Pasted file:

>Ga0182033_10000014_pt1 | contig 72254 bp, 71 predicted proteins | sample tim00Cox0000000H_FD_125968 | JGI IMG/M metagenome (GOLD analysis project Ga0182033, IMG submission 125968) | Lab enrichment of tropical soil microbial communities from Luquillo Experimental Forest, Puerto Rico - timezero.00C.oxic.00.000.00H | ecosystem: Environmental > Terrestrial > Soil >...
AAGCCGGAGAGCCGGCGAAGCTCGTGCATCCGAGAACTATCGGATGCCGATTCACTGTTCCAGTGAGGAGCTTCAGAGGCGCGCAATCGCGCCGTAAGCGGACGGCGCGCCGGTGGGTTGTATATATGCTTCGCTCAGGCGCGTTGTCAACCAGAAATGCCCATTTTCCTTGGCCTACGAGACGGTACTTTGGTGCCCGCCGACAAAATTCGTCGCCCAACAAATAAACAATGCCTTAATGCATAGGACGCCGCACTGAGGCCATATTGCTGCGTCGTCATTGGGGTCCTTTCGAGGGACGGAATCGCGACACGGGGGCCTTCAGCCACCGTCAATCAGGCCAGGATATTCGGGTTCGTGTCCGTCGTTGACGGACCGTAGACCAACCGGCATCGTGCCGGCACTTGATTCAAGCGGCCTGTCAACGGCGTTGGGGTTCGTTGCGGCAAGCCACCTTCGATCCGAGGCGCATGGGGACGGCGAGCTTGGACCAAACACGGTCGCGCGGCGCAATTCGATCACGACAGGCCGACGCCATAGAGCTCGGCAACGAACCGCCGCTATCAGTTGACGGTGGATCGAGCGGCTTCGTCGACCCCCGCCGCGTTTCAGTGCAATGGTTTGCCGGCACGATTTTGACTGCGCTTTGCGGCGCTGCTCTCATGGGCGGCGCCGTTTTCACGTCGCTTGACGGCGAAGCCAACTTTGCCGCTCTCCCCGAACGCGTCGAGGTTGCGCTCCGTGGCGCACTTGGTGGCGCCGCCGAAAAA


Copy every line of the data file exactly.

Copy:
>Ga0182033_10000014_pt1 | contig 72254 bp, 71 predicted proteins | sample tim00Cox0000000H_FD_125968 | JGI IMG/M metagenome (GOLD analysis project Ga0182033, IMG submission 125968) | Lab enrichment of tropical soil microbial communities from Luquillo Experimental Forest, Puerto Rico - timezero.00C.oxic.00.000.00H | ecosystem: Environmental > Terrestrial > Soil >...
AAGCCGGAGAGCCGGCGAAGCTCGTGCATCCGAGAACTATCGGATGCCGATTCACTGTTCCAGTGAGGAGCTTCAGAGGCGCGCAATCGCGCCGTAAGCGGACGGCGCGCCGGTGGGTTGTATATATGCTTCGCTCAGGCGCGTTGTCAACCAGAAATGCCCATTTTCCTTGGCCTACGAGACGGTACTTTGGTGCCCGCCGACAAAATTCGTCGCCCAACAAATAAACAATGCCTTAATGCATAGGACGCCGCACTGAGGCCATATTGCTGCGTCGTCATTGGGGTCCTTTCGAGGGACGGAATCGCGACACGGGGGCCTTCAGCCACCGTCAATCAGGCCAGGATATTCGGGTTCGTGTCCGTCGTTGACGGACCGTAGACCAACCGGCATCGTGCCGGCACTTGATTCAAGCGGCCTGTCAACGGCGTTGGGGTTCGTTGCGGCAAGCCACCTTCGATCCGAGGCGCATGGGGACGGCGAGCTTGGACCAAACACGGTCGCGCGGCGCAATTCGATCACGACAGGCCGACGCCATAGAGCTCGGCAACGAACCGCCGCTATCAGTTGACGGTGGATCGAGCGGCTTCGTCGACCCCCGCCGCGTTTCAGTGCAATGGTTTGCCGGCACGATTTTGACTGCGCTTTGCGGCGCTGCTCTCATGGGCGGCGCCGTTTTCACGTCGCTTGACGGCGAAGCCAACTTTGCCGCTCTCCCCGAACGCGTCGAGGTTGCGCTCCGTGGCGCACTTGGTGGCGCCGCCGAAAAA